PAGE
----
\documentclass[11pt]{scrartcl}
\usepackage{evan}
\begin{document}
\title{USAMO 1997/4}
\subtitle{Evan Chen}
\author{Twitch Solves ISL}
\date{Episode 64}
\maketitle
\section*{Problem}
To clip a convex $n$-gon means to choose a pair of
consecutive sides $AB$, $BC$ and to replace them
by the three segments $AM$, $MN$, and $NC$,
where $M$ is the midpoint of $AB$ and $N$ is the midpoint of $BC$.
In other words, one cuts off the triangle $MBN$ to obtain a convex $(n+1)$-gon.
A regular hexagon $\mathcal{P}_6$ of area 1 is clipped to obtain a
heptagon $\mathcal{P}_7$.
Then $\mathcal{P}_7$ is clipped (in one of the seven possible ways)
to obtain an octagon $\mathcal{P}_8$, and so on.
Prove that no matter how the clippings are done,
the area of $\mathcal{P}_n$ is greater than $\frac 13$, for all $n \geq 6$.
\section*{Video}
\href{https://www.youtube.com/watch?v=Nc4E8-QtjHk&list=PLi6h8GM1FA6yHh4gDk_ZYezmncU1EJUmZ}{\texttt{https://youtu.be/Nc4E8-QtjHk}}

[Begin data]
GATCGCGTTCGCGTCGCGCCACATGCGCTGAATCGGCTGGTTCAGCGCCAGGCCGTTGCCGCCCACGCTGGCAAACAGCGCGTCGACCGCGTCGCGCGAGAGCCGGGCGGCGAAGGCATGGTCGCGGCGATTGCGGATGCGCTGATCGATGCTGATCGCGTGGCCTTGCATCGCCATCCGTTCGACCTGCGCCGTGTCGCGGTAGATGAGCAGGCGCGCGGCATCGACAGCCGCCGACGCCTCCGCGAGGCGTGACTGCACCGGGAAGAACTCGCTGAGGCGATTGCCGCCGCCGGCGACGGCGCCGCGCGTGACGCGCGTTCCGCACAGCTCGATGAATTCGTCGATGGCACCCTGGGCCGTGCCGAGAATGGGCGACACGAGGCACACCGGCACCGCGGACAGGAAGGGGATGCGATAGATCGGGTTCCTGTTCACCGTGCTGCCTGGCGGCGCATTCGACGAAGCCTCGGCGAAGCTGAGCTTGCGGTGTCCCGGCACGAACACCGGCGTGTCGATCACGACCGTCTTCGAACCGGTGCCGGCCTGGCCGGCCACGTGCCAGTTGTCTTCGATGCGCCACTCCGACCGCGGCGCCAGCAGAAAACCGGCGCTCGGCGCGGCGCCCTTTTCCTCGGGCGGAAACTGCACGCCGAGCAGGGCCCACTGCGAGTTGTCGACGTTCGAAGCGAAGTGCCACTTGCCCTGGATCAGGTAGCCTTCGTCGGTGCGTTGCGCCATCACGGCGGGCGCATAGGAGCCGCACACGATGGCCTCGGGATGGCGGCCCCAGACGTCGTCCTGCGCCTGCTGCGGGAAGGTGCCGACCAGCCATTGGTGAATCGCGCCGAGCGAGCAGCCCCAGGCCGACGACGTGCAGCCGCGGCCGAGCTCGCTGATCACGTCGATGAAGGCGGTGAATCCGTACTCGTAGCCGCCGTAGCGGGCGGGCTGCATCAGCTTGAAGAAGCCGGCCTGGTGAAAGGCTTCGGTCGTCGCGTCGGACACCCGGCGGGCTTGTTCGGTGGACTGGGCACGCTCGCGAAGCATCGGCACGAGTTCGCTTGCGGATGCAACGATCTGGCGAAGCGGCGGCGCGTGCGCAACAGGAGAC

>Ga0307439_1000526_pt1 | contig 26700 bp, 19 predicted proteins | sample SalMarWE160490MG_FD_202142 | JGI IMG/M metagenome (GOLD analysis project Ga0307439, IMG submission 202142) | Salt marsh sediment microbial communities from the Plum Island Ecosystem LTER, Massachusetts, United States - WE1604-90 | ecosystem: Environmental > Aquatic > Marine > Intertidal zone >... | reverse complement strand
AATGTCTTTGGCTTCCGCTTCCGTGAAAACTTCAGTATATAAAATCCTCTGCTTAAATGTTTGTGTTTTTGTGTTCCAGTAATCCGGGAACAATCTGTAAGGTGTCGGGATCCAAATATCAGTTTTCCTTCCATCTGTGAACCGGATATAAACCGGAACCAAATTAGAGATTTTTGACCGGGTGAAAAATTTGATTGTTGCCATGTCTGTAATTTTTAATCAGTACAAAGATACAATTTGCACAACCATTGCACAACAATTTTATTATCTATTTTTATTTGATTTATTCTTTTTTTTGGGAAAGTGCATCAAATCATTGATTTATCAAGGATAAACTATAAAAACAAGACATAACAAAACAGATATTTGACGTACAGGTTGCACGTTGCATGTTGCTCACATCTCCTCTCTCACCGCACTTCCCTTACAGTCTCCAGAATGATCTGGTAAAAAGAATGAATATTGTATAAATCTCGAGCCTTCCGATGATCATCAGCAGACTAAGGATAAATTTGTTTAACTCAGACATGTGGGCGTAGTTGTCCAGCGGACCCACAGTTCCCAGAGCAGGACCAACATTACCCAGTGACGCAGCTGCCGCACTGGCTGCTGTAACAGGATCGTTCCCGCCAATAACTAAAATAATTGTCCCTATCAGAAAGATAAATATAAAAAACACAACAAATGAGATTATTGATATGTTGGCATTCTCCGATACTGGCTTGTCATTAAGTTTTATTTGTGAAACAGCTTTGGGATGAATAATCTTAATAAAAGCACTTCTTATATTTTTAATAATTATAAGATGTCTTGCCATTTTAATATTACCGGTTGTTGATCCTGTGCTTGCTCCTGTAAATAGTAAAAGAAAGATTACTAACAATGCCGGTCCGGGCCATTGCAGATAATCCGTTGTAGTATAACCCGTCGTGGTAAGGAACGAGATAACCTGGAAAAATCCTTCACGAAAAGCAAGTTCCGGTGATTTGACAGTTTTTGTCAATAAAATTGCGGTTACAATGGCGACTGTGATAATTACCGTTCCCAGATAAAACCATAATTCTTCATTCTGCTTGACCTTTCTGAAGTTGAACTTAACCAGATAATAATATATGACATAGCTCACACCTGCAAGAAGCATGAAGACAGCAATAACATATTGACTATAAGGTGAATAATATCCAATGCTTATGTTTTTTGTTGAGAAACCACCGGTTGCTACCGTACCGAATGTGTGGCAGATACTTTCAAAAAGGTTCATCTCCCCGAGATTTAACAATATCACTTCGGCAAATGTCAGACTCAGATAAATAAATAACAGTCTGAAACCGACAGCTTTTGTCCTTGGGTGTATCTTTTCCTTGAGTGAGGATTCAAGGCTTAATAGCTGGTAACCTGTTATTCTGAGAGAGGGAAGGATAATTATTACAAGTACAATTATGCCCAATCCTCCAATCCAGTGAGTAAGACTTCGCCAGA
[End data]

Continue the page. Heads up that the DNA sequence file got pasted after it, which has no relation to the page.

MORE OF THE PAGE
\section*{External Link}
\url{https://aops.com/community/p343875}
\newpage
\section*{Solution}
Call the original hexagon $ABCDEF$.
We show the area common to triangles $ACE$ and $BDF$ is in every
$\mathcal{P}_n$; this solves the problem since the area is $1/3$.
For every side of a clipped polygon,
we define its \emph{foundation} recursively as follows:
\begin{itemize}
\ii $AB$, $BC$, $CD$, $DE$, $EF$, $FA$
are each their own foundation
(we also call these \emph{original sides}).
\ii When a new clipped edge is added,
its foundation is the union of the foundations
of the two edges it touches.
\end{itemize}
Hence, any foundations are nonempty subsets
of original sides.
\begin{claim*}
All foundations are in fact at most
two-element sets of adjacent original sides.
\end{claim*}
\begin{proof}
It's immediate by induction
that any two adjacent sides have at most two elements
in the union of their foundations, and if there are two,
they are two adjacent original sides.
\end{proof}
Now, if a side has foundation contained in $\{AB,BC\}$, say,
then the side should be contained within triangle $ABC$.
Hence the side does not touch $AC$.
This proves the problem.
\end{document}